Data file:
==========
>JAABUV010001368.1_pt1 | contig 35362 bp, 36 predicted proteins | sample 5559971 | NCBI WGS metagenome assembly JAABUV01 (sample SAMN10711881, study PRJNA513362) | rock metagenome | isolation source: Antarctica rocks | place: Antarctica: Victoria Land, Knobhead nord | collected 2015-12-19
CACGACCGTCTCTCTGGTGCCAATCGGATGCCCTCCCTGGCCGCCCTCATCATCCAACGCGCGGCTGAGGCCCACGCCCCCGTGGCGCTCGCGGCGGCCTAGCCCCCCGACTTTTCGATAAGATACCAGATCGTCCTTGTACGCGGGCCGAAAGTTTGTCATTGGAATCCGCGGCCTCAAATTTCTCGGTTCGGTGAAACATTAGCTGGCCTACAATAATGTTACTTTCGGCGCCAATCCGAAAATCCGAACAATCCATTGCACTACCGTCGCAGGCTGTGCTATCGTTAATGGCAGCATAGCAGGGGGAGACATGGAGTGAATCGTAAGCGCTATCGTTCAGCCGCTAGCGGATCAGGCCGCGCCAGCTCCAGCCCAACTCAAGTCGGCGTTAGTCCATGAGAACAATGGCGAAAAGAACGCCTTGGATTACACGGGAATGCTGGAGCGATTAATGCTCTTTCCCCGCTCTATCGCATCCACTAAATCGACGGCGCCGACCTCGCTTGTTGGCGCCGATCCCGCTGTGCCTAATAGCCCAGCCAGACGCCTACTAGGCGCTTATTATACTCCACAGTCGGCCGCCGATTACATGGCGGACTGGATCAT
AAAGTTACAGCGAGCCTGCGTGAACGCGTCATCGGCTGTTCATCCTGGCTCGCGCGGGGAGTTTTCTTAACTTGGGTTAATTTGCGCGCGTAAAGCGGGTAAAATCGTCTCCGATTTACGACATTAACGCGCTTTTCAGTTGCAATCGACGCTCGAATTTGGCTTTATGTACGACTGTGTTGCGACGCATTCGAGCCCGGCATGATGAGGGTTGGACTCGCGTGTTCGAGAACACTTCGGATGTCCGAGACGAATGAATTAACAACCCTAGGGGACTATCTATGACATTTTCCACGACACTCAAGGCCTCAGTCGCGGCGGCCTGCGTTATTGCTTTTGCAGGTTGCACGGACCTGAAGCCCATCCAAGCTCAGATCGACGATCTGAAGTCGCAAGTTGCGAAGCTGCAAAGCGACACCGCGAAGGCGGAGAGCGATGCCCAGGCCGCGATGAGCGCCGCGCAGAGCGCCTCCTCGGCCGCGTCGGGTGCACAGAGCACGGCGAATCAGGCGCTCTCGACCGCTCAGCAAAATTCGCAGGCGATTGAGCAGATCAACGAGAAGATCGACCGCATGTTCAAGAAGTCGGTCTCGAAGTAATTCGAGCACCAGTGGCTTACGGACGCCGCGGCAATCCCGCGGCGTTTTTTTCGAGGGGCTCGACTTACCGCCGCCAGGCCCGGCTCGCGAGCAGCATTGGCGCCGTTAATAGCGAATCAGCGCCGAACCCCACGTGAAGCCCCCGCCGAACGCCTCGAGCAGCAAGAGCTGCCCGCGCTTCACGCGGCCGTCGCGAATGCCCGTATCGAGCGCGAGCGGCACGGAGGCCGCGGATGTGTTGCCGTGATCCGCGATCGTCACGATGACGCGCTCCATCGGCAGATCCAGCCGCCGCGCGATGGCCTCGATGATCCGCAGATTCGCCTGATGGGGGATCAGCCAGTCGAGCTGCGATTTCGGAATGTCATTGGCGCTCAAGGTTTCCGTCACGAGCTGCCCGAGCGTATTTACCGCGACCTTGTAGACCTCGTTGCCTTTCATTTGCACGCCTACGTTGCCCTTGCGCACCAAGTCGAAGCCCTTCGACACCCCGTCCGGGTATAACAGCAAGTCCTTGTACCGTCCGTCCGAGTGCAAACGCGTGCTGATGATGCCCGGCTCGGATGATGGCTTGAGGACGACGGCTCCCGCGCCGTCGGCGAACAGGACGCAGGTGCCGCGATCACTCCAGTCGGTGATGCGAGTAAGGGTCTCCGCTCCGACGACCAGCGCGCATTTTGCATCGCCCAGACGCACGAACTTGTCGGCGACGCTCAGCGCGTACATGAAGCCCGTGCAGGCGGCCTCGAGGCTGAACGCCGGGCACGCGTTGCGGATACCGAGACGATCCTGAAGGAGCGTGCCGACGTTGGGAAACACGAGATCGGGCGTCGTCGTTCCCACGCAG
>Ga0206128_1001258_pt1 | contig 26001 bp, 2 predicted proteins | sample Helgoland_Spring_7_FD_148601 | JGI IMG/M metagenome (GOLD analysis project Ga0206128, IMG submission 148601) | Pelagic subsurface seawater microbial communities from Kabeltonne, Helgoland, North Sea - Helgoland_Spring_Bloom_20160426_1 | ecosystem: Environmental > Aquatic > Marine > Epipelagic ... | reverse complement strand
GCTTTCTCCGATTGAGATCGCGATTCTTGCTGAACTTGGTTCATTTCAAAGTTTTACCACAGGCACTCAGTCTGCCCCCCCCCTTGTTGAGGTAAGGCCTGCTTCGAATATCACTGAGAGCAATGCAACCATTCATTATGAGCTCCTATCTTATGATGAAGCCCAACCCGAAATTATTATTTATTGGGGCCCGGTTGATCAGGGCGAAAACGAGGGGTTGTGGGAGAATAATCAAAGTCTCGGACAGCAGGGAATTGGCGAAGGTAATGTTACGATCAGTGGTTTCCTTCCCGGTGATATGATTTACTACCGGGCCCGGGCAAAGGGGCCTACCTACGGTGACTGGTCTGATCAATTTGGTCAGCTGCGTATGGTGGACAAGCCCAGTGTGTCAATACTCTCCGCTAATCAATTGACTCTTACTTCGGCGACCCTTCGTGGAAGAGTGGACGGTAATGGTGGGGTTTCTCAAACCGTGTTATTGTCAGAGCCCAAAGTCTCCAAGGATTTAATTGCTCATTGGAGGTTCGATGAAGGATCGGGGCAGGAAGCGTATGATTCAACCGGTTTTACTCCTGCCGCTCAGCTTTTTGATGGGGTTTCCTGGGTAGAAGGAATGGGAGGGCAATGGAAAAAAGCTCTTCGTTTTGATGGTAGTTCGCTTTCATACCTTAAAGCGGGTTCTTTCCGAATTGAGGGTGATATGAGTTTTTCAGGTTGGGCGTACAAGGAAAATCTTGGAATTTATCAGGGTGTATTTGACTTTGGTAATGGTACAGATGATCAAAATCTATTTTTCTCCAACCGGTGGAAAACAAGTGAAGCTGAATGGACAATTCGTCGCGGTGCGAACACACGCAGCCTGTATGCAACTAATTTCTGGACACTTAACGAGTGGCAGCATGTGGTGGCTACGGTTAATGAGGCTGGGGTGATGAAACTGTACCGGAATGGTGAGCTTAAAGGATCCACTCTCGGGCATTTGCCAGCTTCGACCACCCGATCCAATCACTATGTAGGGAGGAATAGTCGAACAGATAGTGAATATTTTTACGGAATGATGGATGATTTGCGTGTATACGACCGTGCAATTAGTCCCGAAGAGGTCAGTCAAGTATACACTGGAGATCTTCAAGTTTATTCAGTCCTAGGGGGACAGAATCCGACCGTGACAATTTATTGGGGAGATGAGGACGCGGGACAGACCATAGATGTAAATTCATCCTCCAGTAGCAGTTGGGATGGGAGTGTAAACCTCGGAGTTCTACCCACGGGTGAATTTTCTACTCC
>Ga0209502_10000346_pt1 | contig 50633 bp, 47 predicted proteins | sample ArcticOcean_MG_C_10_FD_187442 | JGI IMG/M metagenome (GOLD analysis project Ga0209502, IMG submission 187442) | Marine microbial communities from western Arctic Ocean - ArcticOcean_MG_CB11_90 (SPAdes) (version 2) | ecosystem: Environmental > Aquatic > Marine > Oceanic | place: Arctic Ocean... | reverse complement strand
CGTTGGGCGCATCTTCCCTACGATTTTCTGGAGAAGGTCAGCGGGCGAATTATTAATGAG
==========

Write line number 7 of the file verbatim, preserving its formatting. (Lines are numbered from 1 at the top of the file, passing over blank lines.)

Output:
CGTTGGGCGCATCTTCCCTACGATTTTCTGGAGAAGGTCAGCGGGCGAATTATTAATGAG